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Mehdi, Z. (2017). Phobia of Religion: Religion as Islam a Political Argument and a Psychoanalytic Inquiry of Islamophobia in India. Int. J. Appl. Psychoanal. Stud., 14(3):222-244.

(2017). International Journal of Applied Psychoanalytic Studies, 14(3):222-244

Phobia of Religion: Religion as Islam a Political Argument and a Psychoanalytic Inquiry of Islamophobia in India

Zehra Mehdi, Phd Student

When Donald Trump imposed the “Muslim ban” what was surprising was the absence of any pretense to make it political. It wasn't a ban against some countries, it was a ban against Muslim countries or pithily against Muslims. But then what happens when the fear of intrusion underlying “banning” finds its realization in lynching? In the existing discourse on Islamophobia, how do we understand not only the Muslim who isn't allowed to enter but also the Muslim who is quite simply killed for having entered ages ago. In this paper, I share the trajectory of Muslims in India through history, politics, and psychoanalytic theory to present the case of Islamophobia in India. Developing on Edward Said's Orientalism (1978) and Gil Anidjar's, Secularism (2006), I explain how in the secular nation state of India, the phobia isn't of Islam; rather, it is of religion. The religion is identified as Islam. In this identification, national identity and religious identity are at loggerheads such that Muslims in between are left with an impossibility - they cannot be Indians as long as they are Muslims and they can never not be Muslims. In exploring the incidents of lynching, this paper presents a psycho-political reading of Muslims in India and their impossibility of being Indian.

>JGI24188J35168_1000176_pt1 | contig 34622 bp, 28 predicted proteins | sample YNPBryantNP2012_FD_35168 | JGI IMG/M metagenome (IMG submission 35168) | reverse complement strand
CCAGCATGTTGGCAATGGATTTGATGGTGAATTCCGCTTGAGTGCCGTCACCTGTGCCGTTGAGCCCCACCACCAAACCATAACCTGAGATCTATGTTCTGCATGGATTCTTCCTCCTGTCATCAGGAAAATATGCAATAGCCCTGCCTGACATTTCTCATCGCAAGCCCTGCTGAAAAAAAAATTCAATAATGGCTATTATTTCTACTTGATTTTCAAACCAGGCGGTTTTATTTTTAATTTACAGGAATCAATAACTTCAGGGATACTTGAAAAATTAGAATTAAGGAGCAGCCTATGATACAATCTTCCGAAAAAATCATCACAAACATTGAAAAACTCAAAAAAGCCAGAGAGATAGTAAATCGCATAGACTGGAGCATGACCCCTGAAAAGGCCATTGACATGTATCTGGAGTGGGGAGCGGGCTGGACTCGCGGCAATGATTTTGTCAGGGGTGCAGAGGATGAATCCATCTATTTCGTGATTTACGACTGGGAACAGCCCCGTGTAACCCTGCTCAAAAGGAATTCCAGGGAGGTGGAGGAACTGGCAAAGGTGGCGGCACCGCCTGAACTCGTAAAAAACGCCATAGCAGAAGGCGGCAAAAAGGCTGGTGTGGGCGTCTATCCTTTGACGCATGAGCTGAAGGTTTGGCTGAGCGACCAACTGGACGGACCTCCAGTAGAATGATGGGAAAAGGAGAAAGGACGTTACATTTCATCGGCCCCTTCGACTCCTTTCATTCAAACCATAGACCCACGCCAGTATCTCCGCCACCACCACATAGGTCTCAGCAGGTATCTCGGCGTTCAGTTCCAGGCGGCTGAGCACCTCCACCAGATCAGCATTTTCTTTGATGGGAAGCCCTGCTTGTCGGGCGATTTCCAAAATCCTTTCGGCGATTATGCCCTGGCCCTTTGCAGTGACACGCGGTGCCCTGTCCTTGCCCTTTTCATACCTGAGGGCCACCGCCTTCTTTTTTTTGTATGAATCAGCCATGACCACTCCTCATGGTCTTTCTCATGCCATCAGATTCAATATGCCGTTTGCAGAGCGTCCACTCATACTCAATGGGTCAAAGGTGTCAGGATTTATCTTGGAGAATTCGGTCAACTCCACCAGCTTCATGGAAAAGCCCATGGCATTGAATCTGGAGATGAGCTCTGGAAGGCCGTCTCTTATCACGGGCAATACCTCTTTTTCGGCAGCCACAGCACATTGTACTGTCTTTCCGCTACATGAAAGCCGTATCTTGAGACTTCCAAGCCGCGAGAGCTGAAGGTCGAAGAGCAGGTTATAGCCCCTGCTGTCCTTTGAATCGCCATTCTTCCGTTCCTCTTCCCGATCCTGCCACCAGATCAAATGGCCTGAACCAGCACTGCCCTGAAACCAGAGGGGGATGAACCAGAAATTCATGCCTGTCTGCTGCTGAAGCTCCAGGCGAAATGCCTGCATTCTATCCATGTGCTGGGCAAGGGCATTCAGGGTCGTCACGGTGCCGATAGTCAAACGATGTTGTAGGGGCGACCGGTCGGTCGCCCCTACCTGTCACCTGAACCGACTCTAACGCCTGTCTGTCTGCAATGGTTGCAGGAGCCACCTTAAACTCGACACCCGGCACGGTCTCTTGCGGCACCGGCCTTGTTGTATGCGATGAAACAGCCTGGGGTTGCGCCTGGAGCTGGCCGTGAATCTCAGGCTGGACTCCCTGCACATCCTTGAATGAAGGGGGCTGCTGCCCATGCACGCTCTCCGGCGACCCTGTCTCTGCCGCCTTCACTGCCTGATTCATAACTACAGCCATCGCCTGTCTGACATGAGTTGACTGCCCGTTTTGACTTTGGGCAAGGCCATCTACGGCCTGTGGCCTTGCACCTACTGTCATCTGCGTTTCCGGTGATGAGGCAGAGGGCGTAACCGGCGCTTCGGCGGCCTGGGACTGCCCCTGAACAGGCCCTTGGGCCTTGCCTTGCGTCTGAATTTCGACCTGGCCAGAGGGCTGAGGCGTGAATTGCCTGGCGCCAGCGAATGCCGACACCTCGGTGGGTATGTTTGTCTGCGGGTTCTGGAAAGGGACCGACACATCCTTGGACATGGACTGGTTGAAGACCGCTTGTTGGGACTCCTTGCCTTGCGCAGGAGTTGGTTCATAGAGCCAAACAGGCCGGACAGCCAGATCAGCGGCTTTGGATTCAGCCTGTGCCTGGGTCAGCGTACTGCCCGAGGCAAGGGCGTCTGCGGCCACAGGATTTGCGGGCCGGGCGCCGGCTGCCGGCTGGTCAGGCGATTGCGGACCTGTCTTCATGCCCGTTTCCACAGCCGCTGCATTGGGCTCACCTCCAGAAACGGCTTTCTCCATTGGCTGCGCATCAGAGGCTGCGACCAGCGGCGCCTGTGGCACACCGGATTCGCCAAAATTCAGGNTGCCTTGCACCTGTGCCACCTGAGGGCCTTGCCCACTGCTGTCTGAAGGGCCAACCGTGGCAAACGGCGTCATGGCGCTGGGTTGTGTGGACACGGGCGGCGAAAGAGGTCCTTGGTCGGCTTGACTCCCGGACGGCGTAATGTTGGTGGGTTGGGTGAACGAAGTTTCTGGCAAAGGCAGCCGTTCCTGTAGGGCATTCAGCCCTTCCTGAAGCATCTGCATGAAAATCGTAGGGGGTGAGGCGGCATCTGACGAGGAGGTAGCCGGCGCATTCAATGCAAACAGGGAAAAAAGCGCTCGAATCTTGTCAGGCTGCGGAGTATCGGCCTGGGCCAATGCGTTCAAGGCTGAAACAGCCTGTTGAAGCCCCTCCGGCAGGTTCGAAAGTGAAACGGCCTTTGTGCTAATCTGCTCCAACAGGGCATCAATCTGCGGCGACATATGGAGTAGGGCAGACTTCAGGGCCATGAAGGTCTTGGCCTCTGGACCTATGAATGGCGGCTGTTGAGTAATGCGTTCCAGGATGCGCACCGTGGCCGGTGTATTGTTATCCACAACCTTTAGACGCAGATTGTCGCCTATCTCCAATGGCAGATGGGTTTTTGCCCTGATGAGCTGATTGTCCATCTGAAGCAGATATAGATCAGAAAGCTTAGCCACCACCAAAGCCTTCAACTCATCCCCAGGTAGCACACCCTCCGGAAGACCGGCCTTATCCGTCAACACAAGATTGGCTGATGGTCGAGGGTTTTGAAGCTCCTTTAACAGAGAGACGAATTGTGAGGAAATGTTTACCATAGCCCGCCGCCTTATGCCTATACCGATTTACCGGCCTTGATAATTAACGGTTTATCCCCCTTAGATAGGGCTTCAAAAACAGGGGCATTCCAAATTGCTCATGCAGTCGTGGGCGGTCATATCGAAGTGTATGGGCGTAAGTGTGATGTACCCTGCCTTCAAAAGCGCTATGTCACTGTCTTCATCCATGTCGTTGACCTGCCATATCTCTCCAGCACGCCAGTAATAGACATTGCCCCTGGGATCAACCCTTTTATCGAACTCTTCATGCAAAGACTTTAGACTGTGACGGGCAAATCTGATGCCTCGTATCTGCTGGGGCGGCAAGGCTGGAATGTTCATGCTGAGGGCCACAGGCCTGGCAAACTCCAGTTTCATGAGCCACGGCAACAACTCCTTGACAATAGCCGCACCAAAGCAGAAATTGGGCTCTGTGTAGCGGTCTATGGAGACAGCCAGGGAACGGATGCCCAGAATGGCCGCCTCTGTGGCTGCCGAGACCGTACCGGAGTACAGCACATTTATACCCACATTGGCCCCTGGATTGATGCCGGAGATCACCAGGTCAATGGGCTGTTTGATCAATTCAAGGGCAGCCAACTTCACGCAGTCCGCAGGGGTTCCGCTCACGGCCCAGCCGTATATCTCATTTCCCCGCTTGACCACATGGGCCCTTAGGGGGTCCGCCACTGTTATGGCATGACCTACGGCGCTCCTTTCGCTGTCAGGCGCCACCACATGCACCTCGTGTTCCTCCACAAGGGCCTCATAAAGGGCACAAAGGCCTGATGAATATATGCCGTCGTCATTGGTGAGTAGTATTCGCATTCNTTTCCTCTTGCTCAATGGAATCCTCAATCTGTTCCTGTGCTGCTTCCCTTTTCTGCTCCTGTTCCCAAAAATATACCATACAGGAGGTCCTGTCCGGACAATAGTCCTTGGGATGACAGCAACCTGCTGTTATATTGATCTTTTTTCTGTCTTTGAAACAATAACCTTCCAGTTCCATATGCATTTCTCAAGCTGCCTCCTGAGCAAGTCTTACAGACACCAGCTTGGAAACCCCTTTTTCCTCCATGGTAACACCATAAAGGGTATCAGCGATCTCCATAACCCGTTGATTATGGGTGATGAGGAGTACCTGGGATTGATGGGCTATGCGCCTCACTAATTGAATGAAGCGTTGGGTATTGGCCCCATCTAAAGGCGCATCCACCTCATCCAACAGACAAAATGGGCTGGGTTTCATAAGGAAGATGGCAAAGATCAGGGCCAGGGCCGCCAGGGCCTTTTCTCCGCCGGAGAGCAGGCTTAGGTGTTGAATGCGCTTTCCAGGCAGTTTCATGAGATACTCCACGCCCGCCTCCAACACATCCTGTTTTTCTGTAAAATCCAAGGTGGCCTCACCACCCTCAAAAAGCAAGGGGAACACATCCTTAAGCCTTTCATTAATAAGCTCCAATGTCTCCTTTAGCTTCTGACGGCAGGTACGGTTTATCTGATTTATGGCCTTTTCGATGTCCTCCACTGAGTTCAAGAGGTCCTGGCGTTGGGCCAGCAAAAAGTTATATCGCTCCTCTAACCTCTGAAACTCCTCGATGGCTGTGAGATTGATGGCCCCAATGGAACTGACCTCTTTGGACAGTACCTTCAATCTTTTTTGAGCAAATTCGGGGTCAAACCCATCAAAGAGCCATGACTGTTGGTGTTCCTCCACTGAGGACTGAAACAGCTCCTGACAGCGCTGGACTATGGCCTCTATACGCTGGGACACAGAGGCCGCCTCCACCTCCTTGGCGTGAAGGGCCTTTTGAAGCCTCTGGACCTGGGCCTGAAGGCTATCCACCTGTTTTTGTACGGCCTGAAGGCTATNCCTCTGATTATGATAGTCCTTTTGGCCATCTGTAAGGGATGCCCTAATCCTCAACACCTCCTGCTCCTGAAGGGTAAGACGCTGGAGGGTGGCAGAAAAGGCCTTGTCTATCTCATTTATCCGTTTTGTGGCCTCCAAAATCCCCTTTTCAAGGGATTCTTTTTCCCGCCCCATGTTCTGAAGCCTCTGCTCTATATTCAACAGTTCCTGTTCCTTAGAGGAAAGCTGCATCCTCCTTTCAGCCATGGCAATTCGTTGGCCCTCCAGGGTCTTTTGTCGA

[This is a summary excerpt from the full text of the journal article. The full text of the document is available to journal subscribers on the publisher's website here.]

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